Employee Background Checks: USA

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Employee Background Checks: USA
16
Jun

Employee Background Checks: USA

Background check and employment screening are popular and useful tool for employers to collect and analyse data about prospective new employee. However, they come with several legal strings attached. Employers should know their legal obligations when performing pre employment screening to ensure that they comply with the law to avoid expensive litigation.

What are the requirements of the Fair Credit Reporting Act (FCRA)?

The Fair Credit Reporting Act (FCRA) is a federal law that requires employers to make a disclosure to employees or job applicants informing them that the employer will obtain an adverse credit report from a Credit Reference Agency (CRA) about them for pre employment screening. The legislation requires that the form of the disclosure fulfil extremely strict standards. Specifically, the FCRA requires employers must provide a “clear and conspicuous” written notice that consists “solely of the disclosure.” In simple words, the disclosure must be

  • clear and conspicuous
  • exist as a standalone document

What are Pre-Adverse Action Requirements under the FCRA?

If an employer uses a third-party background check company to conduct a background check, even if the report reflects only the criminal history of the applicant, the Fair Credit Reporting Act (FCRA) applies. Under the FCRA, employers have several obligations. For example, if an employer decides to withdraw an offer based on information based on a screening report, then before taking the adverse action the employer must provide the applicant with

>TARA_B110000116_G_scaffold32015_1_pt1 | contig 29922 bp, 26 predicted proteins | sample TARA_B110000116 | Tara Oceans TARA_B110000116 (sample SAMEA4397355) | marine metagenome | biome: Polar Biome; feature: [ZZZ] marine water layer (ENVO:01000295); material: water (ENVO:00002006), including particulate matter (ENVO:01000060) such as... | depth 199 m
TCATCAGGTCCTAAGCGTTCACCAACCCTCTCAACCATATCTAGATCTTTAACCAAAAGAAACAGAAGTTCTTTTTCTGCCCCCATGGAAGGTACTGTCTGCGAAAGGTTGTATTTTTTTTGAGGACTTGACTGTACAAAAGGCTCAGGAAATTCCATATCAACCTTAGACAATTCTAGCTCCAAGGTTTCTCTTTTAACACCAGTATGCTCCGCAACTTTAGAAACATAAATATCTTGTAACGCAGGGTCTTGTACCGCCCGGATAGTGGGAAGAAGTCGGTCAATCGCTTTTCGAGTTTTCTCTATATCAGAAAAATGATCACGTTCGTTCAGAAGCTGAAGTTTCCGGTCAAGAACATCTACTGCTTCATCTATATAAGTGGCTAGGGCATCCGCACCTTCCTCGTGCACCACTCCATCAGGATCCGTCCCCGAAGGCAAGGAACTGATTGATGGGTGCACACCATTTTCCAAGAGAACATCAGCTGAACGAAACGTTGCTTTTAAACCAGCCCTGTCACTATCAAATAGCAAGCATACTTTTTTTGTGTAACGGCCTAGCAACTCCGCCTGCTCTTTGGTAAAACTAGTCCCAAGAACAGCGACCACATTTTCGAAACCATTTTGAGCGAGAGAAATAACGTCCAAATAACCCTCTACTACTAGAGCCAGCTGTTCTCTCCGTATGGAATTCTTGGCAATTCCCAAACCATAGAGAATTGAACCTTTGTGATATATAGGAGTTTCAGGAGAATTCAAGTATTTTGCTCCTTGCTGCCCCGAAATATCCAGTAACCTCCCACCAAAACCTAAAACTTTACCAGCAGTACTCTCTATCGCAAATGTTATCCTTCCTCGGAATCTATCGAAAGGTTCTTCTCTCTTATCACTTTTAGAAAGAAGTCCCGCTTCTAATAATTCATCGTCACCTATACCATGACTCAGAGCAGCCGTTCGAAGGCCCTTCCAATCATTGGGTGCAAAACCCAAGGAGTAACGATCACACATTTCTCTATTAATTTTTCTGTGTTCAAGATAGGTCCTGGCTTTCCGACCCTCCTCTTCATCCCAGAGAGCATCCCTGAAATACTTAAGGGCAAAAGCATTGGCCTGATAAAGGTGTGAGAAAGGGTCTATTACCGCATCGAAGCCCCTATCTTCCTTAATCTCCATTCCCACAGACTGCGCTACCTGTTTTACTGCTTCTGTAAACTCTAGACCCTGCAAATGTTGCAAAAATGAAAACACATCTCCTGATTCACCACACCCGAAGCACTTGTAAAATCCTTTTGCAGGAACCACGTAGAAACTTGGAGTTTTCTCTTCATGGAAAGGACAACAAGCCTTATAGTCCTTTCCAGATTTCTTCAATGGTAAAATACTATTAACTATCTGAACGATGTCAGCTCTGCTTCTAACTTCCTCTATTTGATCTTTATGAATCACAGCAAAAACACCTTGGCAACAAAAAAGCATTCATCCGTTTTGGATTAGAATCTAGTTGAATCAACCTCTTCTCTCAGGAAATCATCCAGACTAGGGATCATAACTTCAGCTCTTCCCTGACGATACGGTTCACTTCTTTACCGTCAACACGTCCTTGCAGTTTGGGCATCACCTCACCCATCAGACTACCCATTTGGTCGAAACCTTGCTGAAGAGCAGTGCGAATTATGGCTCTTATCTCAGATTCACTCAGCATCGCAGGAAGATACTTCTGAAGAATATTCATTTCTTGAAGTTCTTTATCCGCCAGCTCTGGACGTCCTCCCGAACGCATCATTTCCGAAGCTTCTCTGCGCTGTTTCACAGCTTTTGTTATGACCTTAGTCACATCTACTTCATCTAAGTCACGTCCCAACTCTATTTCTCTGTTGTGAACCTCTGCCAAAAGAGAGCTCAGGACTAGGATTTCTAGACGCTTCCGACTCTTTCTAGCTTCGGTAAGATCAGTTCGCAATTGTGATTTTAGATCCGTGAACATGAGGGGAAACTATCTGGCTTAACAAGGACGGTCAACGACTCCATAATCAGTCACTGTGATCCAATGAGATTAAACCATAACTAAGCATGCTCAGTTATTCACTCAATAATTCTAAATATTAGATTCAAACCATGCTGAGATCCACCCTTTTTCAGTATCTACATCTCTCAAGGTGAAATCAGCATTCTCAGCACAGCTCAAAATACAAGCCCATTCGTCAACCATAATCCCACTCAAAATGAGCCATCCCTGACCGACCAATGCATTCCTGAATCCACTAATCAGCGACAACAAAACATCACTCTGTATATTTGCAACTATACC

• a copy of the background check report; and
  • a written summary of consumer rights

The potential employee is then given a fair amount of time to question the report's veracity. The employer must also meet several requirements after taking the adverse action.

An employer in the USA recently won under the FCRA in SC Data Center, Inc.Schumacher v., Inc., 33 F.4th 504 (2022) an Eighth Circuit U.S. Court of Appeals case. The plaintiff Ria Schumacher stated on her job application that she had never been convicted of a felony. The employer (defendant) SC Data Center INC d/b/a Colony Brands INC offered her a position, subject to a clear background check. After a third-party screening company conducted the background check it came to light that she had been convicted of murder and armed robbery and had served 12 years in state prison. The employer withdrew the offer without first providing Ria Schumacher with a copy of the screening report. The applicant did not dispute the conviction but sued in part because she had not been provided with an opportunity to explain the conviction. The court concluded that while the employer had violated the FCRA when it failed to provide the plaintiff, Ms Schumacher, the plaintiff could not succeed under the FCRA despite being provided with a copy of the report prior to withdrawing her employment offer because applicants do not have the right to explain the context behind factual but unfavourable material discovered on reports. Of course, employers can avoid similar lawsuits by providing individuals copies of reports prior to withdrawing job offers.

Title VII Considerations

The defendant benefits in Schumacher v. SC Data Center, Inc., 33 F.4th 504 (2022). However, employers should pause before refusing to allow applicants a chance to explain any negative information. In such situations Title VII of the Civil Rights Act of 1964 may also come in play along with the Fair Credit Reporting Act (FCRA).

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